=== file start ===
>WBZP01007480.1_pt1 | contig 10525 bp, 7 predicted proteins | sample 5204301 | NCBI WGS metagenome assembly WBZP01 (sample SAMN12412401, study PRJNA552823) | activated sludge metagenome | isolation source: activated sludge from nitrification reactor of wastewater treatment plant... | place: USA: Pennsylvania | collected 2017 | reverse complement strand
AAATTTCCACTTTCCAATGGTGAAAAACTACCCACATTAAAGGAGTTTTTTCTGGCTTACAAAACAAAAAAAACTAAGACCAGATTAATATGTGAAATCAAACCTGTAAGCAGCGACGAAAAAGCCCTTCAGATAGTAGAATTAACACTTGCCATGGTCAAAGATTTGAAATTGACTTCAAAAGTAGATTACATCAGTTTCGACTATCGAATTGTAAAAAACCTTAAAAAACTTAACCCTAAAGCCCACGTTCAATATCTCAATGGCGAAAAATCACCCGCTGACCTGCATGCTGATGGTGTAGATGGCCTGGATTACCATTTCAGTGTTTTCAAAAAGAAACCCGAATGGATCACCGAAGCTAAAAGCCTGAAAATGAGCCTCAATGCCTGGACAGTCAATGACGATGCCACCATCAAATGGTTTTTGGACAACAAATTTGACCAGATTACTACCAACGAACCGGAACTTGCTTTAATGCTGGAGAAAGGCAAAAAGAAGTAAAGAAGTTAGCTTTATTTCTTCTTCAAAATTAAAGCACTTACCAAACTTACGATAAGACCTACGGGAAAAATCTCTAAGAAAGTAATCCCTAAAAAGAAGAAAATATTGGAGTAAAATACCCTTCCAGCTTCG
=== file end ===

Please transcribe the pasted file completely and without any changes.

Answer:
>WBZP01007480.1_pt1 | contig 10525 bp, 7 predicted proteins | sample 5204301 | NCBI WGS metagenome assembly WBZP01 (sample SAMN12412401, study PRJNA552823) | activated sludge metagenome | isolation source: activated sludge from nitrification reactor of wastewater treatment plant... | place: USA: Pennsylvania | collected 2017 | reverse complement strand
AAATTTCCACTTTCCAATGGTGAAAAACTACCCACATTAAAGGAGTTTTTTCTGGCTTACAAAACAAAAAAAACTAAGACCAGATTAATATGTGAAATCAAACCTGTAAGCAGCGACGAAAAAGCCCTTCAGATAGTAGAATTAACACTTGCCATGGTCAAAGATTTGAAATTGACTTCAAAAGTAGATTACATCAGTTTCGACTATCGAATTGTAAAAAACCTTAAAAAACTTAACCCTAAAGCCCACGTTCAATATCTCAATGGCGAAAAATCACCCGCTGACCTGCATGCTGATGGTGTAGATGGCCTGGATTACCATTTCAGTGTTTTCAAAAAGAAACCCGAATGGATCACCGAAGCTAAAAGCCTGAAAATGAGCCTCAATGCCTGGACAGTCAATGACGATGCCACCATCAAATGGTTTTTGGACAACAAATTTGACCAGATTACTACCAACGAACCGGAACTTGCTTTAATGCTGGAGAAAGGCAAAAAGAAGTAAAGAAGTTAGCTTTATTTCTTCTTCAAAATTAAAGCACTTACCAAACTTACGATAAGACCTACGGGAAAAATCTCTAAGAAAGTAATCCCTAAAAAGAAGAAAATATTGGAGTAAAATACCCTTCCAGCTTCG